Survey of librarians in the Midcontinental Chapter of the Medical Library Association (created 2010-02-10).

I have been working with Susan Sanders to develop a series of short course about Statistics that is targeted at Medical Librarians. As part of the preparation for this course, we conducted a survey. Here is the summary of the results, written up by Susan Sanders with some minor editing changes by me to fit into a webpage format. As we develop additional materials for this class, I will add them to this website.

Twenty one medical librarians responded to a survey that came out on the listserv of the Midcontinental Chapter of the Medical Library Association in November 2009. Respondents said they would be interested in a series of online webinars to increase their statistical literacy and understanding of research studies. Towards this goal, Steve Simon, Ph.D., Independent Statistical Consultant and Faculty at UMKC Dept. of Informatic Medicine and Personalized Health, is working on offering a series of webinars through the Midcontinental Chapter of the Medical Library Association. The series will be about the perils and pitfalls of research design, and how to interpret study conclusions. The course will emphasize what the studies mean to our doctors, and to medical librarians in their roles as health care educators and consumers.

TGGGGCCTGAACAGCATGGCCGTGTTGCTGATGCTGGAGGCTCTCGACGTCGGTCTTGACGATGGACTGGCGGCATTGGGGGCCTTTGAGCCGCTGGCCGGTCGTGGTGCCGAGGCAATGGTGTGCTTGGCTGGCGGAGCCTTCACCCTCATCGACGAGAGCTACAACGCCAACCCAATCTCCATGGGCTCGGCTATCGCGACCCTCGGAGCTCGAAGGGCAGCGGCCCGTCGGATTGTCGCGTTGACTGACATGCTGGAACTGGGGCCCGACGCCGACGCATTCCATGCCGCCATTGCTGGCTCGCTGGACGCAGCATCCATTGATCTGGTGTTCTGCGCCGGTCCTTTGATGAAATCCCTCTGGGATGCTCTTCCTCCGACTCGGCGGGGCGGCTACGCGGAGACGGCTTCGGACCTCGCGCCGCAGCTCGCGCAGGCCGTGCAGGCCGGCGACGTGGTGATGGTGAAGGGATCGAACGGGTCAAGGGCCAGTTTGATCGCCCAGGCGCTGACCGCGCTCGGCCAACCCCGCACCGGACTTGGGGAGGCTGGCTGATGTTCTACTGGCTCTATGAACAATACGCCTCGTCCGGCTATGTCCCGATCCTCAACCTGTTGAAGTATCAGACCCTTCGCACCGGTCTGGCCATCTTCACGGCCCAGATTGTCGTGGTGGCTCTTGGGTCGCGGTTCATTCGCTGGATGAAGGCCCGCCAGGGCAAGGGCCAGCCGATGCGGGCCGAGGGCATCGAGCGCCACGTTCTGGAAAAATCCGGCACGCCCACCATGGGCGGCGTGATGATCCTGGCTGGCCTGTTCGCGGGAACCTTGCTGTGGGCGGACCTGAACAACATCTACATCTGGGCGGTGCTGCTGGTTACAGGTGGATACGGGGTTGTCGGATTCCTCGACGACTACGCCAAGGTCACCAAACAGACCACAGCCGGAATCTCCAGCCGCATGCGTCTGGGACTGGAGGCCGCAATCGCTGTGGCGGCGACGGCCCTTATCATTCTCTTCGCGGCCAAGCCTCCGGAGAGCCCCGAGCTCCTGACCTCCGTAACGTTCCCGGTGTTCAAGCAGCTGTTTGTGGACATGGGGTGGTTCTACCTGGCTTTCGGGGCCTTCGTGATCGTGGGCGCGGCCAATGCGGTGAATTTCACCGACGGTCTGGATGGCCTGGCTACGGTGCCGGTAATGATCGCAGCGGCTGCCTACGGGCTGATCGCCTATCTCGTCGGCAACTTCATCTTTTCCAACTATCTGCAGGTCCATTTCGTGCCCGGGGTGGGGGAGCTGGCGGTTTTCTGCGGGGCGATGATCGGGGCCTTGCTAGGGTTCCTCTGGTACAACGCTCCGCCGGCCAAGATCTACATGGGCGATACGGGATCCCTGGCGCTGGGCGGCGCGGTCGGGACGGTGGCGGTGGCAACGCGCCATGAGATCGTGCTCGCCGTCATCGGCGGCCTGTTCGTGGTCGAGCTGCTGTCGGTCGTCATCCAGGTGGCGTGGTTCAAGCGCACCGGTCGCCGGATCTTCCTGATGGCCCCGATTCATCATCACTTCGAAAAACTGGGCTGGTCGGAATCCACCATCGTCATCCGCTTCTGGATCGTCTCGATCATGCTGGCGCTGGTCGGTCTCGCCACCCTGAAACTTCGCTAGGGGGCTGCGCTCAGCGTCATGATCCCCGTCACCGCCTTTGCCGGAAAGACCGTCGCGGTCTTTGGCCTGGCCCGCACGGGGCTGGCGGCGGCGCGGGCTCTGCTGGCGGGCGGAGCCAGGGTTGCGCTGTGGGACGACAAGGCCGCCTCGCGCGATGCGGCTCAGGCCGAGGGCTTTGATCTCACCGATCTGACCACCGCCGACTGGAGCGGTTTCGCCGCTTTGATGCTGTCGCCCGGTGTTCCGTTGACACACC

Watch the MCMLA-listerv for details, and check for updates on Steve Simon's http://www.pmean.com/index.html. Steve's UMKC website is at this URL: http://www.med.umkc.edu/informatic_medicine/Faculty/simon.shtml

A summary of the survey results according to the highest percentage of content the librarians wanted to learn about is as follows:

Research Designs:

• Intention to treat analysis - 90%
• Exclusion bias - 86%
• Randomized controlled trials and selection bias - 81%
• Cohort studies, case control studies, and cross-sectional studies - 76%

Understanding the Numbers:

• Type l & type II errors - 86%
• Number needed to treat - 86%
• Hypothesis testing - 86%
• Confident intervals - 86%
• Prevalence & incidence measures- 86%
• P-value - 81%
• Odds ratio & relative risk - 81%
• Diagnostic testing /ROC curves - 81%
• Correlation - 81%

Interpretation of the Results:

• Reliability - 90%
• Clinical importance - 86%
• Validity - 86%
• Strength of association - 81%
• Retrospective measures - 76%
• Sub-group analysis - 71%
• Consistency - 71%
• Fitting the Pieces Together:
• Publication bias in meta-analysis - 90%
• Heterogeneity in meta-analysis - 86%
• Guidelines - 86%